Summaries for Patients |

Ramipril Improves Walking Ability in Patients with Peripheral Arterial Disease FREE

[+] Article, Author, and Disclosure Information

The summary below is from the full report titled “Brief Communication: Ramipril Markedly Improves Walking Ability in Patients with Peripheral Arterial Disease. A Randomized Trial.” It is in the 2 May 2006 issue of Annals of Internal Medicine (volume 144, pages 660-664). The authors are A.A. Ahimastos, A. Lawler, C.M. Reid, P.A. Blombery, and B.A. Kingwell.

Summaries for Patients are a service provided by Annals to help patients better understand the complicated and often mystifying language of modern medicine.

Summaries for Patients are presented for informational purposes only. These summaries are not a substitute for advice from your own medical provider. If you have questions about this material, or need medical advice about your own health or situation, please contact your physician. The summaries may be reproduced for not-for-profit educational purposes only. Any other uses must be approved by the American College of Physicians.

Ann Intern Med. 2006;144(9):I-24. doi:10.7326/0003-4819-144-9-200605020-00003
Text Size: A A A

This article has been retracted. See Notice of Retraction.

What is the problem and what is known about it so far?

Peripheral arterial disease (PAD) is atherosclerosis of blood vessels in the legs. Atherosclerosis causes narrowing or blockage of the vessels, resulting in impaired blood flow. Risk factors for PAD include smoking, high blood pressure, high cholesterol level, and diabetes. Peripheral arterial disease causes leg pain or heaviness that develops with walking and is relieved by rest. The pain often limits the distance that people can walk. Peripheral arterial disease is diagnosed by showing that blood pressure in the lower leg is lower than blood pressure in the arm. Ramipril is a drug that lowers blood pressure and decreases the frequency of death in people with atherosclerosis even when they do not have high blood pressure. The effect of ramipril on walking ability in patients with PAD has never been studied.

Why did the researchers do this particular study?

To see whether ramipril improves walking ability in patients with PAD.

Who was studied?

40 middle-aged and older patients with PAD and no other clinically significant illness.

How was the study done?

The researchers asked participants to walk on a treadmill. They recorded the time it took participants to develop leg pain while walking on the treadmill and the maximum time participants could walk before having to stop because of their symptoms. They also asked patients to assess their own walking distance, walking speed, and ability to climb stairs during normal daily life. After all these measures, the researchers randomly assigned each patient to take ramipril or a placebo pill for 6 months. They then repeated all the measurements to see whether any measurement changed.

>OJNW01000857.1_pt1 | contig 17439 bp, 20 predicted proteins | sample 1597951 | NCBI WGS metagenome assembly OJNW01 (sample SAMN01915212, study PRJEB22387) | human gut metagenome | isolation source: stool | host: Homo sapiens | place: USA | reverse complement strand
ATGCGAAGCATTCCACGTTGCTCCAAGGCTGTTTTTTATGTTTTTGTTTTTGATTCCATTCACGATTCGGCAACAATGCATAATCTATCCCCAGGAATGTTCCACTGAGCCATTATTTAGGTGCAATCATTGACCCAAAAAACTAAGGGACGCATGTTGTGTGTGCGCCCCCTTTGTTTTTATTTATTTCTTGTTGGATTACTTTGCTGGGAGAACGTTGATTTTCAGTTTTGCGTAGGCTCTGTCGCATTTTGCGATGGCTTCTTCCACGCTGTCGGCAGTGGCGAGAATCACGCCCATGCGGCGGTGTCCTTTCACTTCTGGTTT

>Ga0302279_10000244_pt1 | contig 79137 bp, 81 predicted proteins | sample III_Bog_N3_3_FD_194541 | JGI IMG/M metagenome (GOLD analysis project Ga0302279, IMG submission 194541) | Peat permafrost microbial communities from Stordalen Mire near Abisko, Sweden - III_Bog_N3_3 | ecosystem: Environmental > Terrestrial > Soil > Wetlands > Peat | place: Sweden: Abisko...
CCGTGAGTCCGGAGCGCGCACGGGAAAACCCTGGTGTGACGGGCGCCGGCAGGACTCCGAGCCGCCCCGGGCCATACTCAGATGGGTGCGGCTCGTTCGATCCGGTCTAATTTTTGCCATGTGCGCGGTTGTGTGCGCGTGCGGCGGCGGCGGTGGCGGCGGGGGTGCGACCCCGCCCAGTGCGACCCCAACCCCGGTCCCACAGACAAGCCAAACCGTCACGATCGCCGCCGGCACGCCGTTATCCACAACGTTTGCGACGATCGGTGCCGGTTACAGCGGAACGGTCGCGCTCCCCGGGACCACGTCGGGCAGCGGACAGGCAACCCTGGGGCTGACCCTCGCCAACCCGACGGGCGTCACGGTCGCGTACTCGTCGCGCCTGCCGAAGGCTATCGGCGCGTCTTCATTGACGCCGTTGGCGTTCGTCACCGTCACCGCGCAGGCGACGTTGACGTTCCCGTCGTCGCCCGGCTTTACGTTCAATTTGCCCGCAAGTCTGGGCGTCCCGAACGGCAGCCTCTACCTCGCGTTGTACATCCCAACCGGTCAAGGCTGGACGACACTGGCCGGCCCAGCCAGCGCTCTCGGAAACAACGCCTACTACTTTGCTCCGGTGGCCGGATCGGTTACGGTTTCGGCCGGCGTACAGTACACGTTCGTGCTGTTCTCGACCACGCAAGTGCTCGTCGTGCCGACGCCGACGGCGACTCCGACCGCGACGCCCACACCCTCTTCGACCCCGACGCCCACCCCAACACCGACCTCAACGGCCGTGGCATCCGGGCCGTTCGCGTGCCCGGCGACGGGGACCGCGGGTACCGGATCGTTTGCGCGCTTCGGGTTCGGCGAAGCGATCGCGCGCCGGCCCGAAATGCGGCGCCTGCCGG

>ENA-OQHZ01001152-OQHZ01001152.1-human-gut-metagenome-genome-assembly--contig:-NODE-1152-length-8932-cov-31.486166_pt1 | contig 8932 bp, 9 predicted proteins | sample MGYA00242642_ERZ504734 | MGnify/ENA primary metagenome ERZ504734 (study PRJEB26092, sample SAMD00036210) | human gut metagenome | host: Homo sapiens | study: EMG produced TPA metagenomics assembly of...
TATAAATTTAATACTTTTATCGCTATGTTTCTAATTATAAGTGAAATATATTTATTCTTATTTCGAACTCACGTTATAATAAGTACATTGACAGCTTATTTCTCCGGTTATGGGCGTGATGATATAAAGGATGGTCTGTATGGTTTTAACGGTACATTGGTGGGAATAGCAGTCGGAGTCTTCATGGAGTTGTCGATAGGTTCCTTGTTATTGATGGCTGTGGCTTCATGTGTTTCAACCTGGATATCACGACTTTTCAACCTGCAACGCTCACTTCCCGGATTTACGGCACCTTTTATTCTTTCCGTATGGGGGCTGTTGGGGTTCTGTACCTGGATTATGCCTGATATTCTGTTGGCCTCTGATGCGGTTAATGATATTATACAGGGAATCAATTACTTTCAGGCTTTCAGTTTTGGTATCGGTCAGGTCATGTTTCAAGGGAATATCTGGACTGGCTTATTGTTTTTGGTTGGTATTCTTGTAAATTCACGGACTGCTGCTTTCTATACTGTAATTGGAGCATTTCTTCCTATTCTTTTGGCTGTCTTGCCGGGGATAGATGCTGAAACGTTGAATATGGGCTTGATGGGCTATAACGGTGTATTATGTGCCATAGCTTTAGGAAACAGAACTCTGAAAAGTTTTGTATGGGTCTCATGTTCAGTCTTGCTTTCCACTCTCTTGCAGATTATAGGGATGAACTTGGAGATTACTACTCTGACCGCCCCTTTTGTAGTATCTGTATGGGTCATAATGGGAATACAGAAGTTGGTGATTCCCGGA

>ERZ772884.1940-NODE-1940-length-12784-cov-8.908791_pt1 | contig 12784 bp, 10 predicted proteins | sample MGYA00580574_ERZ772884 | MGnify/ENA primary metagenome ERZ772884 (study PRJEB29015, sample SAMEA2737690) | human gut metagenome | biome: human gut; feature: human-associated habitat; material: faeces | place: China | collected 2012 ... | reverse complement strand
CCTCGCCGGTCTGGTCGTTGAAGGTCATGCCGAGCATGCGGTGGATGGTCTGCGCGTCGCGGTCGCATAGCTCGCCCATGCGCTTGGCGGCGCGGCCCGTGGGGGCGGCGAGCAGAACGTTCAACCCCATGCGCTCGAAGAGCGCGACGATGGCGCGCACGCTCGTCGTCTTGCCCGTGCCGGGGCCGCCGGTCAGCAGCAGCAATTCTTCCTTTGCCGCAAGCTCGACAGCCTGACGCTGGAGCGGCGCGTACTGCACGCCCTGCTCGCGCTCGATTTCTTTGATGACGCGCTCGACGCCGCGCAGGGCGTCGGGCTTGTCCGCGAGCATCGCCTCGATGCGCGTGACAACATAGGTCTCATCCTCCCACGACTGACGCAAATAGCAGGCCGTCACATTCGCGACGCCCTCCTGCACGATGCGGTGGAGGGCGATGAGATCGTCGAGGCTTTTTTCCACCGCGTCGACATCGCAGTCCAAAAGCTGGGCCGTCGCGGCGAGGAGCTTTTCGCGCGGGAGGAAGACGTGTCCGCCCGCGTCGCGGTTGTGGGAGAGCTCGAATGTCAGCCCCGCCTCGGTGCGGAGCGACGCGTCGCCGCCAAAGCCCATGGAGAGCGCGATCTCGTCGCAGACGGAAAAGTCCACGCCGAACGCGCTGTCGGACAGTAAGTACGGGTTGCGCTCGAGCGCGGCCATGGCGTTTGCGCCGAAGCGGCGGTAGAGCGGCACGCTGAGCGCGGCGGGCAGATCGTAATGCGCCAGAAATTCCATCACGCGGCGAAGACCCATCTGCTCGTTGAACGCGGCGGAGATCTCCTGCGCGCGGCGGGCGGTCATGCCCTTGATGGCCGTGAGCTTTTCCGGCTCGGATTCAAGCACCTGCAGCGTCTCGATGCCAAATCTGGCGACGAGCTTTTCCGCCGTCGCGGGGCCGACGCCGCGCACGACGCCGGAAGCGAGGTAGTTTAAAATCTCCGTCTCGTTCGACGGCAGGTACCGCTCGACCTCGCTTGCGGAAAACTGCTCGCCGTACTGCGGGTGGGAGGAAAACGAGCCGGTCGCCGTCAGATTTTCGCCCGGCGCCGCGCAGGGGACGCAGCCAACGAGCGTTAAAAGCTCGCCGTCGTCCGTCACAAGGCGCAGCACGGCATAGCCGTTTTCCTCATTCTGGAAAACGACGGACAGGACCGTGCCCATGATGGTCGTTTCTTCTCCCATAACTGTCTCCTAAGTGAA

What did the researchers find?

Ramipril increased leg blood pressure after exercise, a sign that it improved blood flow to the legs. Patients who took ramipril could walk almost 4 minutes longer before developing leg pain than those who took placebo. Those who took ramipril could also walk a maximum time that was 7.5 minutes longer than that of those who took placebo. Participants who took ramipril reported large increases in walking distance, walking speed, and the ability to climb stairs.

What were the limitations of the study?

The study was relatively small, with only 20 people taking ramipril and 20 patients taking placebo. All patients had blood vessel narrowing or blockage that was below the groin. As a result, the findings may not apply to many people with PAD, such as those with diabetes or atherosclerosis that is above the groin.

What are the implications of the study?

Six months of treatment with ramipril improved symptoms in people with PAD. The findings need to be duplicated in studies with more people before ramipril can be widely recommended for relief of leg pain in all patients with PAD.





Citing articles are presented as examples only. In non-demo SCM6 implementation, integration with CrossRef’s "Cited By" API will populate this tab (http://www.crossref.org/citedby.html).


Submit a Comment/Letter
Submit a Comment/Letter

Summary for Patients

Clinical Slide Sets

Terms of Use

The In the Clinic® slide sets are owned and copyrighted by the American College of Physicians (ACP). All text, graphics, trademarks, and other intellectual property incorporated into the slide sets remain the sole and exclusive property of the ACP. The slide sets may be used only by the person who downloads or purchases them and only for the purpose of presenting them during not-for-profit educational activities. Users may incorporate the entire slide set or selected individual slides into their own teaching presentations but may not alter the content of the slides in any way or remove the ACP copyright notice. Users may make print copies for use as hand-outs for the audience the user is personally addressing but may not otherwise reproduce or distribute the slides by any means or media, including but not limited to sending them as e-mail attachments, posting them on Internet or Intranet sites, publishing them in meeting proceedings, or making them available for sale or distribution in any unauthorized form, without the express written permission of the ACP. Unauthorized use of the In the Clinic slide sets will constitute copyright infringement.


Want to Subscribe?

Learn more about subscription options

Related Articles
Related Point of Care
Topic Collections
PubMed Articles
Forgot your password?
Enter your username and email address. We'll send you a reminder to the email address on record.